I have a deep, dark secret. It’s one I’ve long hidden from my feminist soul sisters. Few know the truth. In an effort to be more forward than Jodie Foster during her Golden Globes speech, here goes:
I love reality shows.
I know what you’re thinking, that’s not bad. We all love a little Hoarders every now and then. Alas, I admit my problem is much greater. It may just be the largest contradiction in my life.
I am a self-proclaimed feminist, and I love reality shows that infiltrate women. What is wrong with me? And why can’t I stop?
Every Monday, I settle in for The Bachelor excited for the mindless drama my brain craves after a long day at work. Yet, as I flick on the screen I can’t help but feel a twinge of guilt. If I were a “real” feminist, I tell myself, I would turn this off right now and write a blog post that demoralizes and derails the show. But, each Monday, I don’t. I sit there and get sucked into the demoralization and derailing of women.
The Bachelor isn’t my only weakness. You name it, I probably love it. The Kardashians, any wedding show, the list could go on.
At times I sit through these shows a mindless gimp, other times a rage unravels at the outlandish portrayals on the screen in front of me. Where is it written, in the manifesto of the modern women, how to balance what we see, what we feel, and how to react? The choice is in front of me, and yet I do nothing but delve in deeper while waiting for my popcorn to pop. Each show I watch troubles me. I watch in anger as I watch producers manipulate a perfectly smart women into acting like a lesser, bubblegum, man-hungry version of herself. The Bachelor is reliant on goals of “true love” and “fairytales” which boil down to a woman needing to resort to desperate measures to find “happiness” ie: a husband. It portrays women as catty, dramatic, and maybe worthy of this “All-American Hunk”, but probably not. And why not? Because they don’t laugh enough, they don’t care enough, their bust is too small, read: they are not female enough. This is ridiculous, as the show casts each season a particular type of girl, one who would only be recognized as traditionally female and girly. I dream of a rose ceremony where a girl marches off in pride, reliant and confident in no one but herself. Instead they leave humiliated, vapid, and without the prize of a husband. If the prize at the end of the tunnel is man who designates your happiness, no wonder my brain has to turn off to enjoy the show and take it face value. Analyzing inspires a headache and despair – embarrassment for my season long support of the show.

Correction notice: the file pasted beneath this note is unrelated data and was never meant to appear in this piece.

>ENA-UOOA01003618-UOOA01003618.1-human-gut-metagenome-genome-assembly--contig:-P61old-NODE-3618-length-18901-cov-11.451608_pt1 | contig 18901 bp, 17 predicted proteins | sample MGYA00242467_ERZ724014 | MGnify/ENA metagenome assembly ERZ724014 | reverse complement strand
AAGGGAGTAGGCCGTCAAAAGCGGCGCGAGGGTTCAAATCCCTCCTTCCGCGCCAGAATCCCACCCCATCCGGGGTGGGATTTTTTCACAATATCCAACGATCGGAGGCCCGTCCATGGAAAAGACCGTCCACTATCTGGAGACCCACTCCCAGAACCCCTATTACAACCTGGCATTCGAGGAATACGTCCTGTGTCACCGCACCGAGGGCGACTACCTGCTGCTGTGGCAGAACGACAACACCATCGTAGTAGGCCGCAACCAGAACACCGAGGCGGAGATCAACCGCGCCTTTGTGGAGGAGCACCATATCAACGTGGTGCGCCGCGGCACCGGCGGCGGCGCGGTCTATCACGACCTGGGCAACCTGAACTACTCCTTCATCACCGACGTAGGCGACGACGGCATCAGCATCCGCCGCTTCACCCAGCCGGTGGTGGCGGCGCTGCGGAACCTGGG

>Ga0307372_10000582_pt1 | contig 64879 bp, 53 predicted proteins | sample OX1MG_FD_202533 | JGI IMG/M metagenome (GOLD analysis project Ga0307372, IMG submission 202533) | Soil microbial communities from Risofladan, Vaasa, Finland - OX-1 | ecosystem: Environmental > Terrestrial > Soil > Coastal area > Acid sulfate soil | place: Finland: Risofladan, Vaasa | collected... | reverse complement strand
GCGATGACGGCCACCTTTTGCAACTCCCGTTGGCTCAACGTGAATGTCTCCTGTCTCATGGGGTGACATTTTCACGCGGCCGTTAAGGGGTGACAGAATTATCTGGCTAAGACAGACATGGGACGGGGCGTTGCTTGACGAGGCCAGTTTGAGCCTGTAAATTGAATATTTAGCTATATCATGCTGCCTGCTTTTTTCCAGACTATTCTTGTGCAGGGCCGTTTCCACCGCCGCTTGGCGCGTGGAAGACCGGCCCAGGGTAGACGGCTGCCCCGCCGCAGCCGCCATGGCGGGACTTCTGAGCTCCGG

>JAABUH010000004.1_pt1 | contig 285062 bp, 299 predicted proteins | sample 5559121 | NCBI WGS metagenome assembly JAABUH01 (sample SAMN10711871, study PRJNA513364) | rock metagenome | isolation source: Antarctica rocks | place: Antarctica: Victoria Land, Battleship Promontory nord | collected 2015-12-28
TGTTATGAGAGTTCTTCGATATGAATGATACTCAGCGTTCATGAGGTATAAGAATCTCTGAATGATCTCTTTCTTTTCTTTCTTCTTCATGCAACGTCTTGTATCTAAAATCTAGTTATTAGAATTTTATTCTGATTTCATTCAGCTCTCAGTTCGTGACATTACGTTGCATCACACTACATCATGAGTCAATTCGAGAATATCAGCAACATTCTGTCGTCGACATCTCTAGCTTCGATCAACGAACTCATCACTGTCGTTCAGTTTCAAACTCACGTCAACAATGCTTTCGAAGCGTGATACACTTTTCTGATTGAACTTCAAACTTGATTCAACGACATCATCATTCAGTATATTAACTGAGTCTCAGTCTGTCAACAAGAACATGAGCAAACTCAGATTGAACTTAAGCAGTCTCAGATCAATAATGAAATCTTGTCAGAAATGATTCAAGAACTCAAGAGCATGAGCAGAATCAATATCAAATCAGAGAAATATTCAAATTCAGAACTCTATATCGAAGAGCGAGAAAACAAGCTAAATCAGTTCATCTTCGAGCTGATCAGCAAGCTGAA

The Kardashians are a whole other headache. I wobble back and forth between “Are they good role models for women?” or “Are they not?”. They have risen from the fame of a man and made a fortune for themselves, become successful business women while exploring sisterhood, marriage, and mothering. While it may be easy to fall down hard on them and make them martyrs of their own (very put together image) there is value in the Kardashian females. They talk openly about their bodies and their struggles with image. They stick to their guns. They don’t marry if they don’t think it’s right. They exemplify sisterhood and family. There is realness in their experience. They also, have their downfalls. Kim’s relationship with Kanye has garnered criticism I tend to agree with. (An excellent article on the matter here.) Khloe has found a purpose in being a wife to Mr. Odom — too much of a purpose and a loss of self. Kourtney is portrayed poorly by the producers as being “crazy” after giving birth — instead of embracing the natural process of hormones after an exhaustive toll on the body. The mother of the clan, Kris, shows unabashed favoritism. The youngest daughters are being trained to be sex symbols only a short while after puberty. The Kardashians embellish the tip-toe world of conflict between being a woman: some actions are inherently feminist, and others are subtlety patriarchal.
Reality shows play a negative role in shaping feminism, so awareness when watching is crucial. Final rose: not accepted.